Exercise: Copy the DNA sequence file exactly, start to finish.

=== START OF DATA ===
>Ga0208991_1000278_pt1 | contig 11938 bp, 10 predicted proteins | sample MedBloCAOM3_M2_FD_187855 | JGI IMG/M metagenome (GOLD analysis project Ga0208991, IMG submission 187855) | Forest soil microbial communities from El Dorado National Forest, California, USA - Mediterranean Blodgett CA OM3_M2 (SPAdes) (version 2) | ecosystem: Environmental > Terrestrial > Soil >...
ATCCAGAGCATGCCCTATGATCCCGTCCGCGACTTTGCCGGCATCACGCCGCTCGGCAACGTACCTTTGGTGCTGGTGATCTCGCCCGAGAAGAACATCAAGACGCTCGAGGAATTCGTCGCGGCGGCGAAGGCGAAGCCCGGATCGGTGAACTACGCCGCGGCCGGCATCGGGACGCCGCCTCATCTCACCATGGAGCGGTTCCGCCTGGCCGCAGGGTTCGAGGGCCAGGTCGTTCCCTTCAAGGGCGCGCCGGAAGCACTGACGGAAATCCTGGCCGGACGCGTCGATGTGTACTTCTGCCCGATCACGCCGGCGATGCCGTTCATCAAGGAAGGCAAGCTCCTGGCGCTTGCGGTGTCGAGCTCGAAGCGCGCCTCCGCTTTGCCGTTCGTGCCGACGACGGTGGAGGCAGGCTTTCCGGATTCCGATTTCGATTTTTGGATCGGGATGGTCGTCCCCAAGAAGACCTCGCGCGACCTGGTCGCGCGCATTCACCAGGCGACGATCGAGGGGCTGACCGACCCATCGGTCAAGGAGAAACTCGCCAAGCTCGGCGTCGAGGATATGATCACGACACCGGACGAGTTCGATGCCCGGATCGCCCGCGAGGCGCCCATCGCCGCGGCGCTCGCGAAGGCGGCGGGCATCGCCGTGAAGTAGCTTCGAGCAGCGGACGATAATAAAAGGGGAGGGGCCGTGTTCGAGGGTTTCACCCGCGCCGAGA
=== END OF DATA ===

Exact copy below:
>Ga0208991_1000278_pt1 | contig 11938 bp, 10 predicted proteins | sample MedBloCAOM3_M2_FD_187855 | JGI IMG/M metagenome (GOLD analysis project Ga0208991, IMG submission 187855) | Forest soil microbial communities from El Dorado National Forest, California, USA - Mediterranean Blodgett CA OM3_M2 (SPAdes) (version 2) | ecosystem: Environmental > Terrestrial > Soil >...
ATCCAGAGCATGCCCTATGATCCCGTCCGCGACTTTGCCGGCATCACGCCGCTCGGCAACGTACCTTTGGTGCTGGTGATCTCGCCCGAGAAGAACATCAAGACGCTCGAGGAATTCGTCGCGGCGGCGAAGGCGAAGCCCGGATCGGTGAACTACGCCGCGGCCGGCATCGGGACGCCGCCTCATCTCACCATGGAGCGGTTCCGCCTGGCCGCAGGGTTCGAGGGCCAGGTCGTTCCCTTCAAGGGCGCGCCGGAAGCACTGACGGAAATCCTGGCCGGACGCGTCGATGTGTACTTCTGCCCGATCACGCCGGCGATGCCGTTCATCAAGGAAGGCAAGCTCCTGGCGCTTGCGGTGTCGAGCTCGAAGCGCGCCTCCGCTTTGCCGTTCGTGCCGACGACGGTGGAGGCAGGCTTTCCGGATTCCGATTTCGATTTTTGGATCGGGATGGTCGTCCCCAAGAAGACCTCGCGCGACCTGGTCGCGCGCATTCACCAGGCGACGATCGAGGGGCTGACCGACCCATCGGTCAAGGAGAAACTCGCCAAGCTCGGCGTCGAGGATATGATCACGACACCGGACGAGTTCGATGCCCGGATCGCCCGCGAGGCGCCCATCGCCGCGGCGCTCGCGAAGGCGGCGGGCATCGCCGTGAAGTAGCTTCGAGCAGCGGACGATAATAAAAGGGGAGGGGCCGTGTTCGAGGGTTTCACCCGCGCCGAGA